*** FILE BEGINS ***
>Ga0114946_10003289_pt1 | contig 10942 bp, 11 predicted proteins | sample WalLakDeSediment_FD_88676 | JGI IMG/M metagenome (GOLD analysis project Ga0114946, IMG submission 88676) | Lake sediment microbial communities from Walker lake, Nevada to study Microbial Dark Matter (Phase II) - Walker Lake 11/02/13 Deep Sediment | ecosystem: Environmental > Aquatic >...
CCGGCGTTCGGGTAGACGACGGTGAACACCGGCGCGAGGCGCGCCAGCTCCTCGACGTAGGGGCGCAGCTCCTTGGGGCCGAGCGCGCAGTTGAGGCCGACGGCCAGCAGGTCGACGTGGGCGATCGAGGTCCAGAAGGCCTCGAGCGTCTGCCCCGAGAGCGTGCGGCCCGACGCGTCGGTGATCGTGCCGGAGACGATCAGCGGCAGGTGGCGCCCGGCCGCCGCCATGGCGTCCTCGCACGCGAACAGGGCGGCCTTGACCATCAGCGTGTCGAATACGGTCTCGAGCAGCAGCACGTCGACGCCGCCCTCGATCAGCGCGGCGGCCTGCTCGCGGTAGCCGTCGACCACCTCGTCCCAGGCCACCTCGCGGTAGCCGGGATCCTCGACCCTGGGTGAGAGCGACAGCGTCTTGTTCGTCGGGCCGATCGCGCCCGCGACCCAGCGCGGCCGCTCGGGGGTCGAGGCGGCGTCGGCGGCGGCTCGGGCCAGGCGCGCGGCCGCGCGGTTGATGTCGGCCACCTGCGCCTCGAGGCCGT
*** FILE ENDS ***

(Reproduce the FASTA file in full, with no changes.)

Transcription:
>Ga0114946_10003289_pt1 | contig 10942 bp, 11 predicted proteins | sample WalLakDeSediment_FD_88676 | JGI IMG/M metagenome (GOLD analysis project Ga0114946, IMG submission 88676) | Lake sediment microbial communities from Walker lake, Nevada to study Microbial Dark Matter (Phase II) - Walker Lake 11/02/13 Deep Sediment | ecosystem: Environmental > Aquatic >...
CCGGCGTTCGGGTAGACGACGGTGAACACCGGCGCGAGGCGCGCCAGCTCCTCGACGTAGGGGCGCAGCTCCTTGGGGCCGAGCGCGCAGTTGAGGCCGACGGCCAGCAGGTCGACGTGGGCGATCGAGGTCCAGAAGGCCTCGAGCGTCTGCCCCGAGAGCGTGCGGCCCGACGCGTCGGTGATCGTGCCGGAGACGATCAGCGGCAGGTGGCGCCCGGCCGCCGCCATGGCGTCCTCGCACGCGAACAGGGCGGCCTTGACCATCAGCGTGTCGAATACGGTCTCGAGCAGCAGCACGTCGACGCCGCCCTCGATCAGCGCGGCGGCCTGCTCGCGGTAGCCGTCGACCACCTCGTCCCAGGCCACCTCGCGGTAGCCGGGATCCTCGACCCTGGGTGAGAGCGACAGCGTCTTGTTCGTCGGGCCGATCGCGCCCGCGACCCAGCGCGGCCGCTCGGGGGTCGAGGCGGCGTCGGCGGCGGCTCGGGCCAGGCGCGCGGCCGCGCGGTTGATGTCGGCCACCTGCGCCTCGAGGCCGT